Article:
The competitive Counter-Strike calendar has really hit its stride, with the action moving away from Katowice over to season 11 of the ESL Pro League, the last S-Tier competition for sides before the year’s first major in May. From March 16th to April 12th, twenty-four of the world’s best sides will compete across a demanding group series and knockout-styled play offs for a chance to claim $175,000 of the $750,000 prize purse, as well as hoovering up to 1,300 ESL Pro Tour points.
Here’s our take on some of the biggest stories look out for as the action unfolds in this unmissable event.
Can NA’VI Keep The Momentum?
Russian/Ukrainian team NatusVincere had been seen as one of CS:GO’s biggest underachievers heading into IEM Katowice. Blessed with immense individual talent, they were so often a roster that let promising situations slip through their fingers because of their way-too-common bursts of arguments and in-fighting.
That all changed in Poland where the stars aligned and the Black and Yellow truly let rip. Blasting through Faze Clan, NiP and former world number one side Liquid, NA’VI well and truly saved their best performance for the semi-final against current top seed Astralis, vanquishing the Danes 16-5 on Dust II and then Nuke. It was a brutal, spellbinding display as S1mple and Perfecto carried their side with 39 frags between them. A 3-0 humbling of G2 in the Grand Final capped off a truly dominant performance at Katowice for NA’VI, but the question on everyone’s lips has to be whether they will be able to bring the same level of performance with them to the ESL Pro League.
G2 The Surprise Force
G2 have been the surprise in competitive Counter-Strike throughout the year, reaching their peak at Katowice following a run that saw them past sides 100 Thieves, Mousesports, Liquid and Fnatic. Though the Grand Final proved a step too far on this occasion, G2 could certainly be one of the sides to watch out for in these esports betting markets at the Pro League.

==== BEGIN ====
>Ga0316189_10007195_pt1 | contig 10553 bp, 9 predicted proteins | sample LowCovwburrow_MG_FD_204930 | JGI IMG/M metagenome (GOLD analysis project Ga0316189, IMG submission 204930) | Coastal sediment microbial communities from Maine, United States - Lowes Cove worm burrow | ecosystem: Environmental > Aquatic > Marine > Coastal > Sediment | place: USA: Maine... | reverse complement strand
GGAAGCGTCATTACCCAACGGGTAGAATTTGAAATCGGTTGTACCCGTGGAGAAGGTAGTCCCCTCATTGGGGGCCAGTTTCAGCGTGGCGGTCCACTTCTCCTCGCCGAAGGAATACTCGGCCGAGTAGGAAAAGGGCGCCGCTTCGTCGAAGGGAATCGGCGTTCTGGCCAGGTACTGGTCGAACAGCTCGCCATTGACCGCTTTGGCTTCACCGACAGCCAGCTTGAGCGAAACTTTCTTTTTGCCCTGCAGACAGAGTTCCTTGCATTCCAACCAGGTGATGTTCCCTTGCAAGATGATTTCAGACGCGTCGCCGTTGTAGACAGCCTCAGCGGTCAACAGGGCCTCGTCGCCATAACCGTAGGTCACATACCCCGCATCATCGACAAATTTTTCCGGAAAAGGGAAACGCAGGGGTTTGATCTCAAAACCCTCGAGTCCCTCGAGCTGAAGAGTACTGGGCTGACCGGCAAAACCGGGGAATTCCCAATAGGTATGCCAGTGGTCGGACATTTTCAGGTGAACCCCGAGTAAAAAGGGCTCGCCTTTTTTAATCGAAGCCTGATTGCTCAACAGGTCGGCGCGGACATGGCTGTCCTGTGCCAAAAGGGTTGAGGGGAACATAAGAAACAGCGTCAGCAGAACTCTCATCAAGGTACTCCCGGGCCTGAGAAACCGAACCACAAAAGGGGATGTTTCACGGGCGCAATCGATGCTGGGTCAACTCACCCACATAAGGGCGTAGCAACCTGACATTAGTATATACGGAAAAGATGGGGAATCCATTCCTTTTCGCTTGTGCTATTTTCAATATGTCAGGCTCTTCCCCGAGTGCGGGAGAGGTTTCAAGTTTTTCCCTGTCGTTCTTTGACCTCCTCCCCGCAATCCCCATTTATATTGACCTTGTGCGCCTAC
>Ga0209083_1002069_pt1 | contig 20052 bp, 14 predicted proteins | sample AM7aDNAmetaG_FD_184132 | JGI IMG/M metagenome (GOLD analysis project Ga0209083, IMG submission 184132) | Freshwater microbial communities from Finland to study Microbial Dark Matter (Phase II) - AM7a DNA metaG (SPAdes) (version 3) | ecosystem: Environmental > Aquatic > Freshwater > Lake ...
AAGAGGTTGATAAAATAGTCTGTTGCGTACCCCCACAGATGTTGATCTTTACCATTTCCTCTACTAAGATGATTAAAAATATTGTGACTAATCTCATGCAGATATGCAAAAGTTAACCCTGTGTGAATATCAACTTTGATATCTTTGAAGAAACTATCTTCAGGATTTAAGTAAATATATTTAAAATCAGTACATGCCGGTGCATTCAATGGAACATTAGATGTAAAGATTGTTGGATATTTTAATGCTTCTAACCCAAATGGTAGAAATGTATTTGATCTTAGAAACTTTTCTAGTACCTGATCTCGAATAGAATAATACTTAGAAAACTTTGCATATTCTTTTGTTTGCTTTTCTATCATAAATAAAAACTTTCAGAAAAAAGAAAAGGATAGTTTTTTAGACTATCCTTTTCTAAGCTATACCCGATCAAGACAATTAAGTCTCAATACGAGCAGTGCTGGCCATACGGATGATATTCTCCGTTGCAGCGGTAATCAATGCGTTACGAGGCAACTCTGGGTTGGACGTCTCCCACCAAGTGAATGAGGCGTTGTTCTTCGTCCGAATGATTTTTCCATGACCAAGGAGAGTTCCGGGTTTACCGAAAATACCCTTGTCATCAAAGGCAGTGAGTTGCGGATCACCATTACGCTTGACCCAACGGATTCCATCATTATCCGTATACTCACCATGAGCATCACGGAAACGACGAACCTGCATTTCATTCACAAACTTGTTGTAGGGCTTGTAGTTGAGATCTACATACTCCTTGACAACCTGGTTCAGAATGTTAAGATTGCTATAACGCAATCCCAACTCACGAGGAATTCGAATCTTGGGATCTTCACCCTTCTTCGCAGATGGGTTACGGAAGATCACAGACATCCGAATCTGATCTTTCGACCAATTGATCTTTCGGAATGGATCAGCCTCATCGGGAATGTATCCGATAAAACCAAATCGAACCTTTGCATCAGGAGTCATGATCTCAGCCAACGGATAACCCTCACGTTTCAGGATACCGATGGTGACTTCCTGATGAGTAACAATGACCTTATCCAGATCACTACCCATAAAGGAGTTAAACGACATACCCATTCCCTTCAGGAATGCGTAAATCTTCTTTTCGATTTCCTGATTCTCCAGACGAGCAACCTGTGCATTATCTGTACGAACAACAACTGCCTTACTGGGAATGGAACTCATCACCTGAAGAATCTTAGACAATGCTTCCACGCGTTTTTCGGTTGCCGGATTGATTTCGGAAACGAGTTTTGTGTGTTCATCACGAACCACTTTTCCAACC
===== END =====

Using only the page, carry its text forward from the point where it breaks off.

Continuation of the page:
Over the past three months, G2 have won 36 of their 50 maps at a K/D ratio of 1.14. For context, Astralis have played significantly fewer maps (19) at a K/D of 1.09, NA’VI are at a K/D of 1.11 from their 48 maps and Liquid are all the way behind at 0.96 from 26 maps.
How Will The Online Format Change Things?
The spread of COVID-19 has meant that the initial plan to host the tournament offline from a studio in Malta has had to change to an online format. With Malta closing their borders due to fears of infection, the tournament’s changing layout could be pivotal in how certain teams perform. Astralis in particular have become known for their big performances in the offline scene, so it might be interesting to see how the Danes handle the changing scope of an S-Tier competition online.
Will Dust II Overtake Inferno As Everyone’s Favourite Map?
Dust II was easily the most played map at Katowice, with the map being picked 17 times over the course of the competition. Inferno, which had been the dominant map in the months leading up to the event, was the next popular pick in the pool with 13 plays, with Nuke coming up behind in third with 11.
It’s no surprise that Katowice’s two top sides both have better than average records on Dust II, with G2 sitting on a map win rate of 64% and NA’VI at 62%, whilst disappointing showings by Liquid and Evil Geniuses might be related to their reasonably low win rates on map. It’ll be interesting to see whether sides opt to pick Dust II as a way of grabbing a map off these rosters at Season 11.